Limited Atonement

One for All, or All for Naught? Limited Atonement

By Clint Archer. Reposted, with permission, from The Cripplegate.

The next installment of our Reformation Month TULIP series on Calvinism is the big L. If you missed the previous installments – you can see Total Depravity here and Unconditional Election here.

This is the boogieman doctrine of Limited Atonement. What is the debate? The issue is usually phrased this way: “For whom did Christ die, the whole world, or specifically for those who would believe?”

If option A, the whole world, then why are some people in Hell? If option B, only believers, what about the verses that talk about Jesus loving the world? You can see why even some Calvinists disavow this letter, leaving them as diminutive “four-pointers” whose gardens bloom with tu_ips.

1783 reads

Culinary Calvinism: Considering Jay Adams’ TULIPburger

Jay Adams has a way with words, and an excellent way of explaining the significance of the doctrine of limited atonement in the Reformed view. He describes the T (total depravity) and P (perseverance of the saints) as the bun, holding the burger together, and the U (unconditional election) and the I (irresistible grace) as the lettuce and tomato. But the part that makes the burger a burger is the “meat” of the L (limited atonement).

Adams suggests,

To hold to the fact that Jesus didn’t die for “mankind,” or, as that means, persons in general—but for persons in particular, is essential to having a “Personal Savior … He didn’t die for people in general, but that He knew His sheep, and called them by name, and gave His life for each one of them individually is a blessed truth, not to be omitted from the burger … Jesus didn’t come to make salvation possible—He came to “seek and to save that which was lost… . He didn’t die needlessly for millions who would reject Him. if universal atonement were true, then God could hardly punish men and women for eternity for whom Christ had already suffered the punishment. There is no double jeopardy. And therefore, there is no burger unless it is a TULIPBURGER!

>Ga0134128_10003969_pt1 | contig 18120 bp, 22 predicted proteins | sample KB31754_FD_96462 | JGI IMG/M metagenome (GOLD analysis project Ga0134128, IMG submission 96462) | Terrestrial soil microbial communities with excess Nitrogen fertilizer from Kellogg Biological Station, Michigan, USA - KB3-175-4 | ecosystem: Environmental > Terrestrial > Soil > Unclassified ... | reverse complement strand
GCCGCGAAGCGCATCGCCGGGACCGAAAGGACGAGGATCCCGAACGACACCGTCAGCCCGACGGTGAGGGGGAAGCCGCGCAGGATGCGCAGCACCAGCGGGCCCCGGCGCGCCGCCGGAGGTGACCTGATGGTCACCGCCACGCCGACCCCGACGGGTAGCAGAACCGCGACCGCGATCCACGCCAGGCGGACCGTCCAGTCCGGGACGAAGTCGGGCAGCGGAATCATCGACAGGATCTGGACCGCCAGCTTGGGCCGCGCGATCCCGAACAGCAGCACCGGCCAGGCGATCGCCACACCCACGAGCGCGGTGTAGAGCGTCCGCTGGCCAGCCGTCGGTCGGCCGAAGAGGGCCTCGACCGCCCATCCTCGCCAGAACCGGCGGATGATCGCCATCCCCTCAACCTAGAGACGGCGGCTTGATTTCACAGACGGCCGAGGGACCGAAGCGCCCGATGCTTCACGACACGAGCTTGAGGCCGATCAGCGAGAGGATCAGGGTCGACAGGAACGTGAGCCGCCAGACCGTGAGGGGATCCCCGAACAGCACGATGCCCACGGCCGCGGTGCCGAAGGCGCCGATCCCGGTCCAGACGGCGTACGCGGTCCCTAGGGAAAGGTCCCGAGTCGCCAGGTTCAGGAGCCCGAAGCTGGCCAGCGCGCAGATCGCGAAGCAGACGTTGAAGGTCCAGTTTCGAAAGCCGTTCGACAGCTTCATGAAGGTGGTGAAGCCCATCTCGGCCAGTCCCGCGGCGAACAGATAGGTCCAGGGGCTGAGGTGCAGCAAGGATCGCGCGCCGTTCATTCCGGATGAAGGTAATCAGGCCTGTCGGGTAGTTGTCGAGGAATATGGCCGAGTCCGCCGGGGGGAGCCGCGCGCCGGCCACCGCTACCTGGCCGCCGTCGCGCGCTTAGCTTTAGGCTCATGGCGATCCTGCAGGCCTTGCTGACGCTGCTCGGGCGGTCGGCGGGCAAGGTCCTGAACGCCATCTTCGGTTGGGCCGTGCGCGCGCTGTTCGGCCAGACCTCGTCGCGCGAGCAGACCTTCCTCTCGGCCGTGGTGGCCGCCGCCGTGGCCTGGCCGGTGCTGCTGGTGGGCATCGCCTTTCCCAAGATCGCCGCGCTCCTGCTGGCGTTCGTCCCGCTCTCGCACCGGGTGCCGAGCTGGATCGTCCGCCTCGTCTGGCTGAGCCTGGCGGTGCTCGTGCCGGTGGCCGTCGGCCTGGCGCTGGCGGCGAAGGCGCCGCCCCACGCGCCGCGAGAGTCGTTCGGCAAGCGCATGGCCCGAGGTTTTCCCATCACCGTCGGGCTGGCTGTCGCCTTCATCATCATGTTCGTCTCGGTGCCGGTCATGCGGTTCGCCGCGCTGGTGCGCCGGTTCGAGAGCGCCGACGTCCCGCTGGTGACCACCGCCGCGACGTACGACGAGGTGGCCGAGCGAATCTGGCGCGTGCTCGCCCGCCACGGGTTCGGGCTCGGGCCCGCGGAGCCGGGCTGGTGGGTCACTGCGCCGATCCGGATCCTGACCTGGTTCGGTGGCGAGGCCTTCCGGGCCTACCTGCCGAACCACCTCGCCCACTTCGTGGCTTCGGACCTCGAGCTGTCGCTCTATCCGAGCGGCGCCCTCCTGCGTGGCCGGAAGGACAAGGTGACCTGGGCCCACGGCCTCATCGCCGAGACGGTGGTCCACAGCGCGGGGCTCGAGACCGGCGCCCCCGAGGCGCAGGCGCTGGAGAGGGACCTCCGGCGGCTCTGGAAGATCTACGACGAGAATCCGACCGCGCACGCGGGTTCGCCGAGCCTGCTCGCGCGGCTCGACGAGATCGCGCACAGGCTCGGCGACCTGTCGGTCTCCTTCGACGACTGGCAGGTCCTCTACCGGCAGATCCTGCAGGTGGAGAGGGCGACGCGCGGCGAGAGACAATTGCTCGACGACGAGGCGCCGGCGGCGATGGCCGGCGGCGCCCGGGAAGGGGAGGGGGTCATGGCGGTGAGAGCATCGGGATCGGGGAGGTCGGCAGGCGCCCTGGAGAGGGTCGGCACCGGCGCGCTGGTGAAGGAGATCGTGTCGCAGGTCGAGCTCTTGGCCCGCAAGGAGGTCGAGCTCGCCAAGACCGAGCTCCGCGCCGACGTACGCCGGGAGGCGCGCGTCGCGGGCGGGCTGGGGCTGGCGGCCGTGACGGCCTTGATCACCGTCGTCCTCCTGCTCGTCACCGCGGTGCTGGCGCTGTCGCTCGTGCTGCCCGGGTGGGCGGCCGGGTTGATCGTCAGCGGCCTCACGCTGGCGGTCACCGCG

In asserting limited atonement Adams makes four key assertions:

3729 reads

1 John 2:2 - Does Grace Extend to Everyone? (Part 3)

Read Part 1 and Part 2.

An Exegesis of 1 John 2:2, Continued

(6) Biblical and Theological Context

In the immediate context of 1 John 2:2, John writes to believers so that they will not sin, but if they do, he wants them to understand they have an advocate (1 John 2:1). Jesus is (present tense) a propitiation for our sins—He continues to be a propitiation even today. Immediately after identifying Christ’s propitiatory role, John explains the importance and reasonableness of obedience. By obedience we can have assurance of our salvation—we can know by experience (ginosko) that we have come to know (ginosko) Him. Obedience helps to provide assurance, but even when we do sin, and are thus robbed of that component of our assurance, Jesus is still our Advocate (2:1), and the Holy Spirit still abides within us (3:24) as the pledge of our inheritance (Eph. 1:13-14).

3023 reads

1 John 2:2 - Does Grace Extend to Everyone? (Part 2)

Read Part 1.

An Exegesis of 1 John 2:2

To adequately handle any passage we must work through some important exegetical steps. We need to (1) verify the text and translation, (2) identify background and context, (3) identify structural keys, (4) identify grammatical and syntactical keys, (5) identify lexical keys, (6) address Biblical context, and (7) consider theological context. Then we would verify our work, put it into practice in our own lives as appropriate, and communicate it with others as God gives us opportunity.1

7811 reads

1 John 2:2 - Does Grace Extend to Everyone? (Part 1)

Introduction

A literal translation of 1 John 2:2 reads as follows: “And He a propitiation He is for the sins of us, not for those of us only, but also for those of the whole world.” At first glance the verse seems simple enough, but there has historically been startling disagreement regarding its intended meaning.

John MacArthur concludes that the passage cannot mean that Jesus paid for the sins of the whole world, insisting that, “Jesus didn’t pay for the sins of Judas … or Adolf Hitler.”1 MacArthur supports his view with an appeal to John 11:52,2 which he says indicates that Jesus died only for the children of God. The passage reads, “… and not for the nation only, but in order that He might also gather together into one the children of God who are scattered abroad.”3 John Piper’s explanation of the passage is similar, as he, like MacArthur, supports his 1 John 2:2 interpretation from an appeal to John 11:52.4 R.C. Sproul explains 1 John 2:2 as follows: “He is the “propitiation” for us, the one who endured the wrath we deserve so that divine justice is fulfilled, not set aside. Christ is the propitiation for “the whole world,” not because He made atonement for every sinner, but because He redeemed not only Jews but people from all parts of the world” [emphasis mine].5

5782 reads